The people at Otis College of Art and Design are producing some exceeding beautiful books under the Otis Books/Seismicity Editions imprint. I am at the moment enthralled by the first stretch of Ray DiPalma's The Ancient Use of Stone: Journals and Daybooks 1998-2008, a decade's worth of notebooks – so it would seem; one always wonders, reading a published daybook/journal/commonplace book, how much retouching has been applied to the messy pages of the original. Right now I'm still in "The Ancient Use of Stone," the earliest of DiPalma's daybooks here collected – part journal, part commonplace book, part bibliographical checklist (mostly of early modern imprints). It has precisely the miscellaneous character I enjoy in these things, shifting from quotation to observational prose to verse, often in the compass of a single entry. And I can't resist looking ahead: the later daybooks are even more miscellaneous – multiple columns, typefaces, graphics, etc. More later on this large & beautiful book.

The notebook as word-hoard, prose-hoard, treasury of lines & passages. Thoreau's journals as the vast quarry from which he excavated his books; Emerson's as the practice room in which he tried out the various virtuoso passages to be included in his essays. My own shelf of notebooks seems to grow exponentially: I realize, soberingly, that I probably now own enough blank pages to keep me busy for the rest of my life (solution: write more!). The ones I've filled are of distressingly little interest: hundreds of pages of journalizing, repeated drafts of poems (I copy back & forth from notebook to notebook, keeping track – when I don't lose track – by arcane numbering schemes), passages of prose for whatever assignment happens to be on my plate at the moment. Unlined notebooks encourage me to doodle, even to draw, which makes them rather nicer to look at; lined notebooks encourage more voluble word-production.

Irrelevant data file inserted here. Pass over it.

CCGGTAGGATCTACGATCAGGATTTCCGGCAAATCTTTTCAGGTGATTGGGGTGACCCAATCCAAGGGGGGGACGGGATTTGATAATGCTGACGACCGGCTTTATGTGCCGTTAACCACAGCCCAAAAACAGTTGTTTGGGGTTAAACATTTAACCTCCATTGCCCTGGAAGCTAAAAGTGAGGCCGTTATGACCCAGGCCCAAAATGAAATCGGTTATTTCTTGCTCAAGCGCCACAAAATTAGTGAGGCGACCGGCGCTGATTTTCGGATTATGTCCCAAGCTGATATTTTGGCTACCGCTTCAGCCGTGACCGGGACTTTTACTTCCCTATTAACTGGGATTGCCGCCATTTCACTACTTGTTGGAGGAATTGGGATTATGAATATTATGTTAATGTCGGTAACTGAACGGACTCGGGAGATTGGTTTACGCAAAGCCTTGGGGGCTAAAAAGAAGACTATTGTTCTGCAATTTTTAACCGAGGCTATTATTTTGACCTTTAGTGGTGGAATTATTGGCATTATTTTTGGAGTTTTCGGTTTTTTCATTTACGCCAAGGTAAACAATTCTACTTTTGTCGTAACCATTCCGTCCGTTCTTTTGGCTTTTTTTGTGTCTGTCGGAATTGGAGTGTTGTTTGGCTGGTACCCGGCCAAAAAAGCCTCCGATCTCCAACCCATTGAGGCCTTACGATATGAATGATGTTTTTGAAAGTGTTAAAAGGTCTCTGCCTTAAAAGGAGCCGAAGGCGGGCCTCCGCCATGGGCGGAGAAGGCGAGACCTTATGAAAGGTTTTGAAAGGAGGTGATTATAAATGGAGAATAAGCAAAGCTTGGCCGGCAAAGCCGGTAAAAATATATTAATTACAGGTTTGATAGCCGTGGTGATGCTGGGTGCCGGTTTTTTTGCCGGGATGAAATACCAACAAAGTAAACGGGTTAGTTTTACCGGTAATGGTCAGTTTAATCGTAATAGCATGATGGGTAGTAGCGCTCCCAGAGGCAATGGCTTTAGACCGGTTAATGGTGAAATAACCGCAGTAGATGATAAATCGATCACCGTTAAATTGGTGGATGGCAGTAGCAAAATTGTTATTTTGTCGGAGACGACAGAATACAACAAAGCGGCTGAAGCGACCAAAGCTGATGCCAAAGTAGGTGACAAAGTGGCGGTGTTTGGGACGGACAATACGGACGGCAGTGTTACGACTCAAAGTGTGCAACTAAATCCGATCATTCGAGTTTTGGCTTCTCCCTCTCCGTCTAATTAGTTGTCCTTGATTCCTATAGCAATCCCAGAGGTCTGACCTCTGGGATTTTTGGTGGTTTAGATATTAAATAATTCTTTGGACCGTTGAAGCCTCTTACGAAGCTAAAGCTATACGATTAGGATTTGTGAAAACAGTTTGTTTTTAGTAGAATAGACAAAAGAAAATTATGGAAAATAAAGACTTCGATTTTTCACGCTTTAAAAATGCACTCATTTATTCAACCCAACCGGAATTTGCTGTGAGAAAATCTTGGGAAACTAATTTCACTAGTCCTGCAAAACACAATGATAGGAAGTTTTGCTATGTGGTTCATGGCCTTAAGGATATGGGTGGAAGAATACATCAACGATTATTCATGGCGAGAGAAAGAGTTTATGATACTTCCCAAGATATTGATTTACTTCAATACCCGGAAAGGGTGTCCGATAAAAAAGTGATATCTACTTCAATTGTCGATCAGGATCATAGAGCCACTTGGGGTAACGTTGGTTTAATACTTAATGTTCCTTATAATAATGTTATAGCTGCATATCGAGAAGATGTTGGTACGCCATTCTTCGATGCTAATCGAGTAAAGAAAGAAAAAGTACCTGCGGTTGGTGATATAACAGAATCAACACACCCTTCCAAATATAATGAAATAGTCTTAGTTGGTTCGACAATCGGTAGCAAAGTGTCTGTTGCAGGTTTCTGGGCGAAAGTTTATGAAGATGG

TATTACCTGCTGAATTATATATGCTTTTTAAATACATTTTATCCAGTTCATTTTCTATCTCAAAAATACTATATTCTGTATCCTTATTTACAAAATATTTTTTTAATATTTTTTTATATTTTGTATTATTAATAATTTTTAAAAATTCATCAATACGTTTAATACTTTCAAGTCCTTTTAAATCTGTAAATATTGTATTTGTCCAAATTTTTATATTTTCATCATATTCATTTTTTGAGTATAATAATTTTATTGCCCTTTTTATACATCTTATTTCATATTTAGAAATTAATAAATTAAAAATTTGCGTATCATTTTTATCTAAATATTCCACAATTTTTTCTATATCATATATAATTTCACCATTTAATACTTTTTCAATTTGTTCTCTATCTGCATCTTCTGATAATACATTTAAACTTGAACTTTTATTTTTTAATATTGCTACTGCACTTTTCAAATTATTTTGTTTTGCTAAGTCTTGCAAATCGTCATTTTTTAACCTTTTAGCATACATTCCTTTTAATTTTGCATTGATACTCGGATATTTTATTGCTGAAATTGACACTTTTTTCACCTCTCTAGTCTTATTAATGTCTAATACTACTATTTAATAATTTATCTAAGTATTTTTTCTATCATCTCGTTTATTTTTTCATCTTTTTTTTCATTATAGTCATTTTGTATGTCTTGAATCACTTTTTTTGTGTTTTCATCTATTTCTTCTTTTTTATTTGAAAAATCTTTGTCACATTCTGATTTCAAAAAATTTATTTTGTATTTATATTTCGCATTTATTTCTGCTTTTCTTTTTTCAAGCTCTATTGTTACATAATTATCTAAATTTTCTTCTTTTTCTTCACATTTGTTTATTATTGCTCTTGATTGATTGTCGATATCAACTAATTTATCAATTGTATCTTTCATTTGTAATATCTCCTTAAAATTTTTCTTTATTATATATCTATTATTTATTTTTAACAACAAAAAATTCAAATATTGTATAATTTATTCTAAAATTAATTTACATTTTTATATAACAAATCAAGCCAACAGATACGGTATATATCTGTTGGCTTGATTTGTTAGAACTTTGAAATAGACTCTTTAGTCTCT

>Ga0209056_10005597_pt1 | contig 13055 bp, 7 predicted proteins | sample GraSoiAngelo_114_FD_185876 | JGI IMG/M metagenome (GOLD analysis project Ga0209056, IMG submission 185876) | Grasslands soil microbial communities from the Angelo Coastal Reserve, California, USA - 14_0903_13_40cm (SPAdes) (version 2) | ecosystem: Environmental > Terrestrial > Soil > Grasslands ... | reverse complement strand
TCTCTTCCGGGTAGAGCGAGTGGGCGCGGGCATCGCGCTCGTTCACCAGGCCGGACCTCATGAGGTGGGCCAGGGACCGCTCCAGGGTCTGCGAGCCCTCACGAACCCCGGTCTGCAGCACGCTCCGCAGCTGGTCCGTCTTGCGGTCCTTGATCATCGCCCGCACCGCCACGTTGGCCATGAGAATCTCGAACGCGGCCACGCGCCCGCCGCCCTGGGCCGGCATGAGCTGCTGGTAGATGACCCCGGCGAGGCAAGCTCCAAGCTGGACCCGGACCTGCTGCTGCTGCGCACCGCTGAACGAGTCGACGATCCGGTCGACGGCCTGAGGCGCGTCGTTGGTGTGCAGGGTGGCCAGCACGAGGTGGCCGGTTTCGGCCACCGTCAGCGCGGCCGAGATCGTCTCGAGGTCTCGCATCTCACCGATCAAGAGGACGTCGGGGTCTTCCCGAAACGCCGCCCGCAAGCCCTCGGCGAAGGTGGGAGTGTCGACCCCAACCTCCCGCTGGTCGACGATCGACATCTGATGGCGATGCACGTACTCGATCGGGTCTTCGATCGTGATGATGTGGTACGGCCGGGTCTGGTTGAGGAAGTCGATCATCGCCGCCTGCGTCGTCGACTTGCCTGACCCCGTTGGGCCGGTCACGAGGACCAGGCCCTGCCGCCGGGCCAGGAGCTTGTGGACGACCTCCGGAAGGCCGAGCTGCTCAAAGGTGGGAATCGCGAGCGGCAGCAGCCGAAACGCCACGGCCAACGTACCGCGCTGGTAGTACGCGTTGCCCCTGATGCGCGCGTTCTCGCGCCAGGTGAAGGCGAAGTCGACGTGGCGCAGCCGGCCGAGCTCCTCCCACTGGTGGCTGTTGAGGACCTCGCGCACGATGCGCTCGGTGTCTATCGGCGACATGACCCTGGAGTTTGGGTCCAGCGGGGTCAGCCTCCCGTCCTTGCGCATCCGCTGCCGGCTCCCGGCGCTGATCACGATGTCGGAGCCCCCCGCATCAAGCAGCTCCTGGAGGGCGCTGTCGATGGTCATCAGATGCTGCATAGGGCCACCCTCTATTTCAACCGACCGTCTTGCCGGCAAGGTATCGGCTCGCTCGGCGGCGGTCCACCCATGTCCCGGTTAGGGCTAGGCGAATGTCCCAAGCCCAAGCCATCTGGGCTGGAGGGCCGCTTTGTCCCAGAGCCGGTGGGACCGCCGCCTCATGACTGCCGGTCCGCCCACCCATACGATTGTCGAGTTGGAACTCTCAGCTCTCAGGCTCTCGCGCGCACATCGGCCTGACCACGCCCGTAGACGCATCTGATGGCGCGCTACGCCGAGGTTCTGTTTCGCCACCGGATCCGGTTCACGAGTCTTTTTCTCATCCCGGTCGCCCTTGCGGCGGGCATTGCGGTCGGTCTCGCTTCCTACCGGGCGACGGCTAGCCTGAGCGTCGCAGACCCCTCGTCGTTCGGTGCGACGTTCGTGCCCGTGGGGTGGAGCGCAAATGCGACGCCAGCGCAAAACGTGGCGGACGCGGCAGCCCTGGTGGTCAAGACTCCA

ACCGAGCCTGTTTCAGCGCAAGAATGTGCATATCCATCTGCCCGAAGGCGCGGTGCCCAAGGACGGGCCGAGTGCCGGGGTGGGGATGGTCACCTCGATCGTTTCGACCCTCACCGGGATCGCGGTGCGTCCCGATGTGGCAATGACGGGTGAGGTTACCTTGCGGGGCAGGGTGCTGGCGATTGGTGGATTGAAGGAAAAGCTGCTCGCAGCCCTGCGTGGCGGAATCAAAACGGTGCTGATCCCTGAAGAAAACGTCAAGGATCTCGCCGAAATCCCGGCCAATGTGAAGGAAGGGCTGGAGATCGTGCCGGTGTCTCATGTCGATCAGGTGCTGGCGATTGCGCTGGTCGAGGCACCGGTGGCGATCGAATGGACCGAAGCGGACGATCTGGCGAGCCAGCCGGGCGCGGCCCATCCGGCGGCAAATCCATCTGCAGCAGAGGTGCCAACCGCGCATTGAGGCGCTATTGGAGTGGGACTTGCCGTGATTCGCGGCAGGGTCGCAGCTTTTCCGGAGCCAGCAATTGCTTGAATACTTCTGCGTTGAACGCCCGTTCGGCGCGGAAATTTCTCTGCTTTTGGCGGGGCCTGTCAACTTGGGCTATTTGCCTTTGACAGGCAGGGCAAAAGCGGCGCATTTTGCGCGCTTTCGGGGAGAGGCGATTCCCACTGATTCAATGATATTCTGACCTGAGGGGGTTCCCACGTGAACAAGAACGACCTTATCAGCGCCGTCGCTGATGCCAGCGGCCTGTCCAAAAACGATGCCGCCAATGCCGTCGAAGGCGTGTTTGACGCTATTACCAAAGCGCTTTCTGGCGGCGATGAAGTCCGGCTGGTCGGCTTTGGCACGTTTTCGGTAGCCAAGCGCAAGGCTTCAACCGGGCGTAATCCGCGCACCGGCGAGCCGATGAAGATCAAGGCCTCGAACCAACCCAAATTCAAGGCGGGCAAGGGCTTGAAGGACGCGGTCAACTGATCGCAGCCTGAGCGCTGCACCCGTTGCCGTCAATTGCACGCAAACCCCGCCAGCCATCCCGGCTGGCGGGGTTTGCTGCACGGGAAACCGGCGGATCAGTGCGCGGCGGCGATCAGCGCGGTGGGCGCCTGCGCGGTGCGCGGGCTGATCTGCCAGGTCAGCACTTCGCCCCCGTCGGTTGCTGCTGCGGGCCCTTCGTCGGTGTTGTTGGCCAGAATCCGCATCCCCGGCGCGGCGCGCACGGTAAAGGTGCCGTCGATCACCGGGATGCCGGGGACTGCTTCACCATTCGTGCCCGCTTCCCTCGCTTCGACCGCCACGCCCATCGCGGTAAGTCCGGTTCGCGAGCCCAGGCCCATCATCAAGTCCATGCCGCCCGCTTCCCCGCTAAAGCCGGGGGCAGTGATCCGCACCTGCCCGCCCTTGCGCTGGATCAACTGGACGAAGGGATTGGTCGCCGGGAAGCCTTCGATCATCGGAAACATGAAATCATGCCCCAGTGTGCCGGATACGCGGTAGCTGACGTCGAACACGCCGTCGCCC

Tuesday, May 11, 2010

jumping fish

The semester officially ended over the weekend, when I turned in the last set of grades. Alas, I was so exhausted by the time it finally wound down that I haven't yet had that moment of VACATION!! elation – just a kind of emptied-out aimlessness thus far, along with any number of fiddly house-related things I've started to tackle. I have this kind of fantasy wish list for the summer: 1) lose weight, stop being a corpulent old man; 2) get (sorta) into shape, slough off some of those bad (physical) habits I've acquired over the last decades; 3) clean out the hideous, sifted midden that is my study, a major archaeological enterprise; 4) write the next book.

I hope to make a teeny bit of headway on some of these; we'll see. I think tidying the study is a pretty high priority, as it's gotten to the point where I can't find a pen when I need to take a phone message. The last one, "write the next book," is probably the most sheerly fantastical of them all. But I'm thinking about it, making notes, looking over old notes.
Writing per se has been a problem this semester. I've written some pretty decent poems, and at the beginning of the year I managed to pump out several pieces that I'm not all ashamed of; but since then I've found myself not exactly blocked, but rather unable to get to the point: I sit down with ideas & I proceed to write around them, spin them out & then spin away from them, ending up with yards of prose that is so baggy it repels all attempts at revision. These things go in cycles, I know; maybe at some point in July everything will come clear, & I'll start reeling out the crystalline sentences & paragraphs I need.